The Age of the Dictionary – The History of English (7/10)


The History of English in Ten Minutes.
Chapter 7: The Age of the Dictionary, or the definition of a hopeless task. With
English expanding in all directions, along came a new breed of men called
lexicographers, who wanted to put an end to this anarchy, a word they defined as
‘what happens when people spell words slightly differently from each other’. One
of the greatest was Dr. Johnson whose Dictionary of the English language took
him nine years to write. It was 18 inches tall and contained 42,773 entries, meaning that even if you couldn’t read,
it was still pretty useful if he wanted to reach a high shelf. For the first time, when people were calling you a pickleherring, a jobbernowl or a fopdoodle,
you could understand exactly what they meant and you’d have the consolation of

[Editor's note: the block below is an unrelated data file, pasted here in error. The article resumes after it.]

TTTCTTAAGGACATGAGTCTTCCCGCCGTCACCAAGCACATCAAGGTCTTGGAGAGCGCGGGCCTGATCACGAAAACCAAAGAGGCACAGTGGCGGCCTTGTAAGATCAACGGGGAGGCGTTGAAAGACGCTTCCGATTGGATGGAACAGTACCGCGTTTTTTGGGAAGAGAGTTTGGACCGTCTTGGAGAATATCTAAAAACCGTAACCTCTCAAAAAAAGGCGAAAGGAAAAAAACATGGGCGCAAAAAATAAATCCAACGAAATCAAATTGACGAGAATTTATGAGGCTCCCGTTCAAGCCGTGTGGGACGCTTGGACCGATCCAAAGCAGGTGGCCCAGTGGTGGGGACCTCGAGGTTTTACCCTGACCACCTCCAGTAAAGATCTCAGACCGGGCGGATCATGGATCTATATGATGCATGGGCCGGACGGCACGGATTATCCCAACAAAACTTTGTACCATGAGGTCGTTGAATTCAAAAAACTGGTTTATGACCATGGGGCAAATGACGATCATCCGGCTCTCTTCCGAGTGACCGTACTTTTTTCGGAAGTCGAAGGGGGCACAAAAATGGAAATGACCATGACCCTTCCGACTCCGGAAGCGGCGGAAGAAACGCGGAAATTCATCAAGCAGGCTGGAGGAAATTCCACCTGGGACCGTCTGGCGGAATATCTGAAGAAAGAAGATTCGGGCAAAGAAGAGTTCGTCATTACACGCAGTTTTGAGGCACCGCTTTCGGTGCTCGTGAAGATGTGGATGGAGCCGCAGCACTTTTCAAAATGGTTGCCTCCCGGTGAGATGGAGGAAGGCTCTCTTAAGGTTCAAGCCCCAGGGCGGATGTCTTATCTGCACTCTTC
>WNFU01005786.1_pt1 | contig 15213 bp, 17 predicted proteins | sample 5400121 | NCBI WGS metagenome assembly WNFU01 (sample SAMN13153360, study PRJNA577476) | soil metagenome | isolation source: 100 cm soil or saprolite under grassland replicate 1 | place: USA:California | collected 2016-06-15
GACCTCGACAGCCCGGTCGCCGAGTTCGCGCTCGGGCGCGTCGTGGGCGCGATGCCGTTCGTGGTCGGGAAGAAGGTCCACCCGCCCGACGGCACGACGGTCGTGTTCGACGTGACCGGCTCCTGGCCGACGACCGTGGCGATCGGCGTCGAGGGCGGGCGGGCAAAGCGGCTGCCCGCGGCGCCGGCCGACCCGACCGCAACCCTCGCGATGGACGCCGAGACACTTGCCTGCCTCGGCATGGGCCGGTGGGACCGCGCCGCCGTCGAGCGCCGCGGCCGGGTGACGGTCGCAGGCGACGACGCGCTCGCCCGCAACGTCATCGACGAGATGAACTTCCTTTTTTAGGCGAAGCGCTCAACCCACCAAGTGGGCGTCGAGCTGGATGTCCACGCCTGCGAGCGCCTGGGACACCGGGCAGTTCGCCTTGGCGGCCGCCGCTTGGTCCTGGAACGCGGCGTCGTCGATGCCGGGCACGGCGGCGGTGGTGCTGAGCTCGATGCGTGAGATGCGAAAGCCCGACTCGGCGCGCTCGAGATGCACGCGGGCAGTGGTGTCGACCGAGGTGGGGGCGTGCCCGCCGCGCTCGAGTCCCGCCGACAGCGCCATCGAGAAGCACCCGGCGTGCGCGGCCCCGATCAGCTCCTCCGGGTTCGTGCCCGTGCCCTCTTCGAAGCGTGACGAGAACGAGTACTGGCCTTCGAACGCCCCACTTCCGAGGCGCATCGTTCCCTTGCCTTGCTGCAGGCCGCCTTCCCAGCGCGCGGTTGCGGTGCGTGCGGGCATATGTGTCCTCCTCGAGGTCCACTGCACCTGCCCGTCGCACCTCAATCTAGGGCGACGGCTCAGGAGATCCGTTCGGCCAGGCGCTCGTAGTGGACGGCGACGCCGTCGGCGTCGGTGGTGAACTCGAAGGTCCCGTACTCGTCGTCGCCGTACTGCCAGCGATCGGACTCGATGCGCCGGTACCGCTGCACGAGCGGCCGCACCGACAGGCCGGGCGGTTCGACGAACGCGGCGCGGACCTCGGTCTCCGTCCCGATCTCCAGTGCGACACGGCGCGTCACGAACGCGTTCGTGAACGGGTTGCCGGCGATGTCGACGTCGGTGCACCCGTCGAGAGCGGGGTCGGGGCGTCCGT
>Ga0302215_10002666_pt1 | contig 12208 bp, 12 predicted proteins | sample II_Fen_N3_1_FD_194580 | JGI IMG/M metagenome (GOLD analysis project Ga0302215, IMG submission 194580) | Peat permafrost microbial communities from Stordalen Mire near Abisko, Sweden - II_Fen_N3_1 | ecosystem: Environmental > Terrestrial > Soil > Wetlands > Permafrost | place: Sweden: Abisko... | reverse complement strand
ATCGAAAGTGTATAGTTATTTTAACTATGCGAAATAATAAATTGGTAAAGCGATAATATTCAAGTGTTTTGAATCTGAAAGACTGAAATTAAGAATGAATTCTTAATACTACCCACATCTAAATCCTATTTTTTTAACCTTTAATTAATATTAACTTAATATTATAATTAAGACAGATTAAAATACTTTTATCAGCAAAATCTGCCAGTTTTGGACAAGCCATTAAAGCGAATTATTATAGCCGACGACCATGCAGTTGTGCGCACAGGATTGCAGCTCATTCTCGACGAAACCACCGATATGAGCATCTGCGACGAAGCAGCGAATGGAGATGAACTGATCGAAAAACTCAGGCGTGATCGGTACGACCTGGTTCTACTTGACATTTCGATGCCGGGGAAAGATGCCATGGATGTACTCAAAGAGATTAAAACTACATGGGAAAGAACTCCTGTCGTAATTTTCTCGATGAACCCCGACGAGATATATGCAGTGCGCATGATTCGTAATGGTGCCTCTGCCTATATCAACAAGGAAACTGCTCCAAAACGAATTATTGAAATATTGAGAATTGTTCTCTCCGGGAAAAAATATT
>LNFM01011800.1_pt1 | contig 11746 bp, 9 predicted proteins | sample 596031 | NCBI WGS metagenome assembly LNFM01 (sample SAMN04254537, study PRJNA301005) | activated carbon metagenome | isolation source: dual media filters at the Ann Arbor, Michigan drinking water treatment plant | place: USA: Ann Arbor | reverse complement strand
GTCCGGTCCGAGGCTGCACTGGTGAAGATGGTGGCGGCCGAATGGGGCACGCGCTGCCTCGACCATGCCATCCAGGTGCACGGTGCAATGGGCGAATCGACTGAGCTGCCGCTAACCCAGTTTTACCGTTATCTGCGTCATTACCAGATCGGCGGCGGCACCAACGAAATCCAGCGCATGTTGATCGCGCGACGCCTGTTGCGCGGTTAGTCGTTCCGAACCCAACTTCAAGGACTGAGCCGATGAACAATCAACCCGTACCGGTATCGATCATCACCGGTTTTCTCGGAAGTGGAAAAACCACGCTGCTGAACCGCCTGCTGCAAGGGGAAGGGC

knowing they were all using the standard spelling. Try as he might to stop them,
words kept being invented and in 1857 a new book was started that would become
the Oxford English Dictionary. It took another 70 years to be finished off. The
first editor resigned to be an archbishop, the second died of TB and the
third was so boring that half his volunteers quit and one of them ended up
in an asylum. It eventually appeared in 1928 and it’s continued to be revised ever
since, proving the whole idea that you can stop people making up words is
complete snuffbumble.

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